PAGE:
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Clutch Magazine: Choosing Safety Over Independence For Black Children

In my latest post for Clutch Magazine Online, I write at length about the efforts black parents go through to keep their children safe, even at the expense of their child developing better skills to be independent. While it may be easy to throw out advice and parenting rules and bring up all sorts of psychology studies to black parents, most are solely concerned with making sure their son or daughter doesn't become a statistic, freedom be damned.

Here's a snippet after the jump.

From Clutch:

Black people dying due to the extremely unsafe position we have historically held in American society was originally part of the “plan.” It was especially so when we were brought over as chattel. But somehow, it still continues to be the “plan” long after the chains came off.

Blame institutional racism. Blame the poverty, poor education, poor health care, poor protections under the law for us. Blame broken families and communities, churches and the government. There’s plenty of fault to go around. But since you can’t fix a 300 year old problem with one black presidency and 60 years of post-Jim Crow living, we have to find work-arounds.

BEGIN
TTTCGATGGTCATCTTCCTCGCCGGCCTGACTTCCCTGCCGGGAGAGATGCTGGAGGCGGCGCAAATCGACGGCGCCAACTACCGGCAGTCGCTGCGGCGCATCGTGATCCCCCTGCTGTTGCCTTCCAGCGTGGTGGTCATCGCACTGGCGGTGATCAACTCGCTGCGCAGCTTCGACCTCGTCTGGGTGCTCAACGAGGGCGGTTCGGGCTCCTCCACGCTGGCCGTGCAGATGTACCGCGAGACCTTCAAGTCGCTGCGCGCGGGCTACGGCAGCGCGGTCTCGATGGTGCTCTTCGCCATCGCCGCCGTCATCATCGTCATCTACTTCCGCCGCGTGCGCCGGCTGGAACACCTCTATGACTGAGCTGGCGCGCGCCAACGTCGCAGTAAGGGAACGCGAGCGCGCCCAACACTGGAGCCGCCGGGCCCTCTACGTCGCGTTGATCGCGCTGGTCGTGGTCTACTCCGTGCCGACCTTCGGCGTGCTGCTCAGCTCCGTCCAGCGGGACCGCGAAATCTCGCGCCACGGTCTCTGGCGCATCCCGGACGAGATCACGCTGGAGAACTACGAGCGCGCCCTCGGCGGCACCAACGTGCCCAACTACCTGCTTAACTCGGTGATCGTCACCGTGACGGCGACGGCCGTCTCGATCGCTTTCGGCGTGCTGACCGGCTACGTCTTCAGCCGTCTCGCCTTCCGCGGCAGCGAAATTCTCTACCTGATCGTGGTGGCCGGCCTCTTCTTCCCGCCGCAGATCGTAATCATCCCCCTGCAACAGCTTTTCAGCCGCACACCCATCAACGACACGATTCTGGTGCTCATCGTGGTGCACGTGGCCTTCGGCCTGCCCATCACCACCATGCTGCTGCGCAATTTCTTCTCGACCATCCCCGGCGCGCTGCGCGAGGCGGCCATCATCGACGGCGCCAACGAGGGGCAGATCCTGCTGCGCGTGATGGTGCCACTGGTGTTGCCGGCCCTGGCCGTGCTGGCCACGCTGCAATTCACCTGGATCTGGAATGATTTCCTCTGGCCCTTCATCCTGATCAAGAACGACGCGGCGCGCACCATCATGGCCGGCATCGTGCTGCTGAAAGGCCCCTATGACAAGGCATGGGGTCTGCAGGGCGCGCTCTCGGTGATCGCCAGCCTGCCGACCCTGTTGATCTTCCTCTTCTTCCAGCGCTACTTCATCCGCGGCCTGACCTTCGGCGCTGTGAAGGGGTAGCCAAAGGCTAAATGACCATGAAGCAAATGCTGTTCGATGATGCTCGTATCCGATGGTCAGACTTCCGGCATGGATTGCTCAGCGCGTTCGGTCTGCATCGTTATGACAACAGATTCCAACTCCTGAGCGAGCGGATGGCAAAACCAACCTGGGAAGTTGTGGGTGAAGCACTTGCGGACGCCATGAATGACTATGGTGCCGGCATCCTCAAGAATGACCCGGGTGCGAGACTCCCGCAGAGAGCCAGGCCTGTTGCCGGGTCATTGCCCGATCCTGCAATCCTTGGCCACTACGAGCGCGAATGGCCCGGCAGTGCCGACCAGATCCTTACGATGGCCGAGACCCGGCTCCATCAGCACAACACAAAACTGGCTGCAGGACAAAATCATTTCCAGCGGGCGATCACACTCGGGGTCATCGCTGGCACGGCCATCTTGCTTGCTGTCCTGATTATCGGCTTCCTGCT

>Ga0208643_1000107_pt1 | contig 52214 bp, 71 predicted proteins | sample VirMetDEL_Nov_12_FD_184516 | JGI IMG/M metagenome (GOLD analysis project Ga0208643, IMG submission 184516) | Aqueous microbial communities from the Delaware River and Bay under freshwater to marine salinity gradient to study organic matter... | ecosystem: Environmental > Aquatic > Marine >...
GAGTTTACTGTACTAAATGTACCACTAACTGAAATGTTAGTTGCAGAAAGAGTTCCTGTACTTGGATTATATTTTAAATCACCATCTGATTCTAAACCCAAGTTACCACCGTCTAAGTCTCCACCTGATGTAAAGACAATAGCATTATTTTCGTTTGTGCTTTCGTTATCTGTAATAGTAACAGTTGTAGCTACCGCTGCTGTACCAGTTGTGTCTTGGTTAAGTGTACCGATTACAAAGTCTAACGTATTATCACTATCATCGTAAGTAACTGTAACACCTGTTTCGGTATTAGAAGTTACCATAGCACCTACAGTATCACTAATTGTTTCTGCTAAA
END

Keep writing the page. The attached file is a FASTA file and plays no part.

As black people we are forced to “adapt” to our possible demise being something “ordinary.” We try to cope the best way we can, repeating that we will not allow ourselves or those we love to become that most dreaded thing no black person wants to ever be.

A statistic.

Not a person with a name. But a point on a graph symbolizing the stagnation of racial progress in this country.

With no solution coming anytime soon, we often have to take our lives in our own hands and try to avoid the statistician to our best abilities. Even if to others those measures taken might seem a little strange.

Read the full story at Clutch Magazine Online.

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Reader Comments (1)

If I had a son I would have a difficult time deciding whether to let him wear hip clothes or not. I would be tempted to establish a rule of no plain white T shirts, no hats, no hoods, no jerseys, no baggy jeans.

February 20, 2013 | Unregistered CommenterAnya @ Blallywood
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